For efficient data storage, related information is often spread across multiple tables of a database.
Consider an e-commerce business that tracks the products that have been ordered from its website. Business data for the company could be split into three tables:
orders would contain the information necessary to describe an order:
products would contain the information to describe each product:
customers would contain the information for each customer:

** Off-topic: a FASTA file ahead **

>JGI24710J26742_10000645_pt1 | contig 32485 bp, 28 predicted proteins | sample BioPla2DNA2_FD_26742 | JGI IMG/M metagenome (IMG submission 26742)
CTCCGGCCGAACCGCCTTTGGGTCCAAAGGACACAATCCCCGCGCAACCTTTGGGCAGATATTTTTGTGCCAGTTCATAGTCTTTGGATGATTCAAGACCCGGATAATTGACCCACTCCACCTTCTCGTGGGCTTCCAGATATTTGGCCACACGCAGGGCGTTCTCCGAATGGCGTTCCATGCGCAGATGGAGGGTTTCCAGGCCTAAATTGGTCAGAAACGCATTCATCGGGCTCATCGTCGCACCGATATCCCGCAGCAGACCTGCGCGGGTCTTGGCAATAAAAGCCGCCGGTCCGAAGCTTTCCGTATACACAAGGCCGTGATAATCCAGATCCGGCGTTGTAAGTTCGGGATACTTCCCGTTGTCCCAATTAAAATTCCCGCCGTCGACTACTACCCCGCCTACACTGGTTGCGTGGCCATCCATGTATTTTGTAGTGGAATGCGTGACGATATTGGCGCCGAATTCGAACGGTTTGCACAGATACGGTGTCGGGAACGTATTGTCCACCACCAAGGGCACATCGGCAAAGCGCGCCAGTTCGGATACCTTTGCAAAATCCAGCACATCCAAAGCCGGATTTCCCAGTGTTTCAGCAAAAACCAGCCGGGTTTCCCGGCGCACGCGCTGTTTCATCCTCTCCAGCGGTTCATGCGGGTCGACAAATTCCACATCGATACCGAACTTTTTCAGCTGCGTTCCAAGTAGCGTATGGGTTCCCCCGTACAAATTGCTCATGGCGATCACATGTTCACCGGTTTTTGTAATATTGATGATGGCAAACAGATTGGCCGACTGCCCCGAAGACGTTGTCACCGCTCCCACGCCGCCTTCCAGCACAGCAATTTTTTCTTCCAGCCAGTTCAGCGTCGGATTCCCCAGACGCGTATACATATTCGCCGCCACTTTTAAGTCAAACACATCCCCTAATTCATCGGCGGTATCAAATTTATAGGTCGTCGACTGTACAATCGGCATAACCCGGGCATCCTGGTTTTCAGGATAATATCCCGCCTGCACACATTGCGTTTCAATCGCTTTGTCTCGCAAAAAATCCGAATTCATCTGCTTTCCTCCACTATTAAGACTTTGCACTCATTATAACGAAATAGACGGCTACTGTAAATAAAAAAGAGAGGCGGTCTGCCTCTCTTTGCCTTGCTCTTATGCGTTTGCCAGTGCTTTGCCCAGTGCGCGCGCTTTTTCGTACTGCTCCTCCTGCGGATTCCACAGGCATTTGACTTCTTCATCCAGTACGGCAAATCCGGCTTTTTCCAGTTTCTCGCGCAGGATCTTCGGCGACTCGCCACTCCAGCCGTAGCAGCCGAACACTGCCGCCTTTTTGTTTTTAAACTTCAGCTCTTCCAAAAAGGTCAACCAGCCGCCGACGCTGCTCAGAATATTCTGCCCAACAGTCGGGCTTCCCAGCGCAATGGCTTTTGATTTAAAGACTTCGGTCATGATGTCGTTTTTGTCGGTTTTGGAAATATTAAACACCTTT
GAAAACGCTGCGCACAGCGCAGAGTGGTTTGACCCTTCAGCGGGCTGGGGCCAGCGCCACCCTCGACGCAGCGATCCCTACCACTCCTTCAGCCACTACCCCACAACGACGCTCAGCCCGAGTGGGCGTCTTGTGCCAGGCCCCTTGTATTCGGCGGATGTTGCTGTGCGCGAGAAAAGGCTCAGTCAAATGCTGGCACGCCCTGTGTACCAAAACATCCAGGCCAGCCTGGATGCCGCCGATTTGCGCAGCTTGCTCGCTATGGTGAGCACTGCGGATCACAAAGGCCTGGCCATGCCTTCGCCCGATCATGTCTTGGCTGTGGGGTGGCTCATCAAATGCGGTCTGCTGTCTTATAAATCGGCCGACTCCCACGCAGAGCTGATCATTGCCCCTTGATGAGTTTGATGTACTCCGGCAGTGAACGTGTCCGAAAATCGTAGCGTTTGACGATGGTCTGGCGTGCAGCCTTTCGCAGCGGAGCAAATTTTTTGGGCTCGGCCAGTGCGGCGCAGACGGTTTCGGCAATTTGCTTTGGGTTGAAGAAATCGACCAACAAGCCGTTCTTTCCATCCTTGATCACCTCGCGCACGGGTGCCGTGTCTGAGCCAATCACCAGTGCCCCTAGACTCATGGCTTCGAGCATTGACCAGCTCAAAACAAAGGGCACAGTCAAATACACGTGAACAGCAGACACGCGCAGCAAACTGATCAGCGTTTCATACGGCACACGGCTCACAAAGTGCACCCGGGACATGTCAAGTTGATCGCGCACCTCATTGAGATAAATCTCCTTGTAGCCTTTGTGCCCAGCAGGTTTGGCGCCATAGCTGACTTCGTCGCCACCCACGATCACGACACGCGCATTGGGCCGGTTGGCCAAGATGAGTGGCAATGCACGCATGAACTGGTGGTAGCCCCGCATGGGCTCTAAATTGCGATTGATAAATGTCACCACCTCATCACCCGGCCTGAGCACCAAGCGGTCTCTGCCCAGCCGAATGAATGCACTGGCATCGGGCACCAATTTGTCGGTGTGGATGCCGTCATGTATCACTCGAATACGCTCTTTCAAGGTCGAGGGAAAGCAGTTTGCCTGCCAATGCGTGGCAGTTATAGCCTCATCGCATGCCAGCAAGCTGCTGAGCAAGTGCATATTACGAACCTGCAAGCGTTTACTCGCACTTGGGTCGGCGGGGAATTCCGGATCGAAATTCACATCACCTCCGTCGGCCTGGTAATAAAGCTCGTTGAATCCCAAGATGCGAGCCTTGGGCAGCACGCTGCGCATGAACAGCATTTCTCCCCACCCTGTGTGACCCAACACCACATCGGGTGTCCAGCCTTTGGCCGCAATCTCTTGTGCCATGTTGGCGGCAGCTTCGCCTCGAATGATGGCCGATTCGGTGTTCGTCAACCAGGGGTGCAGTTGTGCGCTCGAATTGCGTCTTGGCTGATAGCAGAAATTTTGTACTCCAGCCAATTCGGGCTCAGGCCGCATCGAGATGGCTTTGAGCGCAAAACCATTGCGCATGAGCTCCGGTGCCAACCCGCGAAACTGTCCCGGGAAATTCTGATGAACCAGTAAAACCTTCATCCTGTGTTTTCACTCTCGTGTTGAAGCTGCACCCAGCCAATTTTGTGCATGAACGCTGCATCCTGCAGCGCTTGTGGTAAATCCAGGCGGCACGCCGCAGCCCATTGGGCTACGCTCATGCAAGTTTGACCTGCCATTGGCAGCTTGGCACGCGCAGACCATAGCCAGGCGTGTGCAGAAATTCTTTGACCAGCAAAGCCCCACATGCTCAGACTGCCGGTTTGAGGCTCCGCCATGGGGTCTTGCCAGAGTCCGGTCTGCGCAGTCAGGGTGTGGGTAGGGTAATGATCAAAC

This table structure prevents the storage of redundant information, given that each customer’s and product’s information is only stored once, rather than each time a customer places an order for another item.
In Pandas the
.merge() function uses an inner merge by default. An inner merge can be thought of as the intersection between two (or more) DataFrames. This is similar to a Venn diagram. In other words, an inner merge only returns rows both tables have in common. Any rows in one DataFrame that are not in the other, will not be in the result.